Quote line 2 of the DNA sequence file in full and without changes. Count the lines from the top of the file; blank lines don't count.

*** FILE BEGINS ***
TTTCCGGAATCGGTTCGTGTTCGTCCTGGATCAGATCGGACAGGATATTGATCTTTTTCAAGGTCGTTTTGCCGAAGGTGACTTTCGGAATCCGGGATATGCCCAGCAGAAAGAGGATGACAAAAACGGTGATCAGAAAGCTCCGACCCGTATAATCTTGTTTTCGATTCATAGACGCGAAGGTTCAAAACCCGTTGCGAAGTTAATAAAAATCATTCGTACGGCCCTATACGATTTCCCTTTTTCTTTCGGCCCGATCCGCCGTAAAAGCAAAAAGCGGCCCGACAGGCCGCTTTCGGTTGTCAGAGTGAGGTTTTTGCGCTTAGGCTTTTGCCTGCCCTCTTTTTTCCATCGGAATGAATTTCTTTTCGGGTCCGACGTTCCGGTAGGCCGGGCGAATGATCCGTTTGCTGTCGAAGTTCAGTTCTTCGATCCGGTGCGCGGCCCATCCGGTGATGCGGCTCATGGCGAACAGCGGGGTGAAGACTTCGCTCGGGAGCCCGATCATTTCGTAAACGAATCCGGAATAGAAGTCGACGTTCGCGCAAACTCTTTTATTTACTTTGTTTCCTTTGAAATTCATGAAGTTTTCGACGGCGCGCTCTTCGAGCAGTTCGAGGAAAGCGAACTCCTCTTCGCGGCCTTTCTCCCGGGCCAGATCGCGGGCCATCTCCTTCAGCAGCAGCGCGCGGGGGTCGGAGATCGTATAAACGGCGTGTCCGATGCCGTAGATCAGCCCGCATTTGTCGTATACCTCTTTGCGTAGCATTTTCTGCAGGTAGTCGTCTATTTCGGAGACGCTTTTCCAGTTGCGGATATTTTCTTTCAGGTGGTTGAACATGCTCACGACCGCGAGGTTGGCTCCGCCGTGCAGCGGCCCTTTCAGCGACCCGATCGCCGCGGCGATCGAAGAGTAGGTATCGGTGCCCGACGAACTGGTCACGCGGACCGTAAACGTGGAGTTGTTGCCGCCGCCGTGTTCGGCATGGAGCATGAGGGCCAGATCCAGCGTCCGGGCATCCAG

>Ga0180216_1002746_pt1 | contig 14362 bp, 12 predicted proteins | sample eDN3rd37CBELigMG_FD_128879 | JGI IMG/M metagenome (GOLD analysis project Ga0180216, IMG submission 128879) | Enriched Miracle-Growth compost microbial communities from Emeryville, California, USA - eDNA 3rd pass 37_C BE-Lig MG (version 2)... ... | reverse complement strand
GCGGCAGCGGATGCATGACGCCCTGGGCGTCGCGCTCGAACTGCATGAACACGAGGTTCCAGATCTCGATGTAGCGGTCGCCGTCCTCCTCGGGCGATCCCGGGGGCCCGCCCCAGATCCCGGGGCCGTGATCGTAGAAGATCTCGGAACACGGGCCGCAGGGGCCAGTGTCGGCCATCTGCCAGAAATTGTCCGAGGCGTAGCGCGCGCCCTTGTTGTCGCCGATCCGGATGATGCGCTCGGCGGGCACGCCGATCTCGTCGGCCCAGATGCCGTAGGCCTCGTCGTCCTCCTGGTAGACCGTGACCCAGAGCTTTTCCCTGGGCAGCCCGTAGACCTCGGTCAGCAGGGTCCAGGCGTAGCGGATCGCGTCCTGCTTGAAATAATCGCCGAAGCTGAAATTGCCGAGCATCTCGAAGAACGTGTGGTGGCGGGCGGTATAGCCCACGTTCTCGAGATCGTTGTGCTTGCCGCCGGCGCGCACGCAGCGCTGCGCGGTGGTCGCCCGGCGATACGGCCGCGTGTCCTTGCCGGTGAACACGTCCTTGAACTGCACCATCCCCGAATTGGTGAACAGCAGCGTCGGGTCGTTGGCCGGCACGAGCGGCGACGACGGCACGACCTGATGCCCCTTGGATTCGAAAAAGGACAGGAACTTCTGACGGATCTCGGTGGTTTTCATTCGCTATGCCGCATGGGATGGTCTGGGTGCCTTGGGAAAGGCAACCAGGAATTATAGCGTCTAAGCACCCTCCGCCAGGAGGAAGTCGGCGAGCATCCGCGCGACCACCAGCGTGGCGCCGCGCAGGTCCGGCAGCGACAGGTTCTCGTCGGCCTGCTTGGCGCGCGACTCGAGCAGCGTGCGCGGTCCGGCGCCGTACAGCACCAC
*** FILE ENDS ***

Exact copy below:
>Ga0180216_1002746_pt1 | contig 14362 bp, 12 predicted proteins | sample eDN3rd37CBELigMG_FD_128879 | JGI IMG/M metagenome (GOLD analysis project Ga0180216, IMG submission 128879) | Enriched Miracle-Growth compost microbial communities from Emeryville, California, USA - eDNA 3rd pass 37_C BE-Lig MG (version 2)... ... | reverse complement strand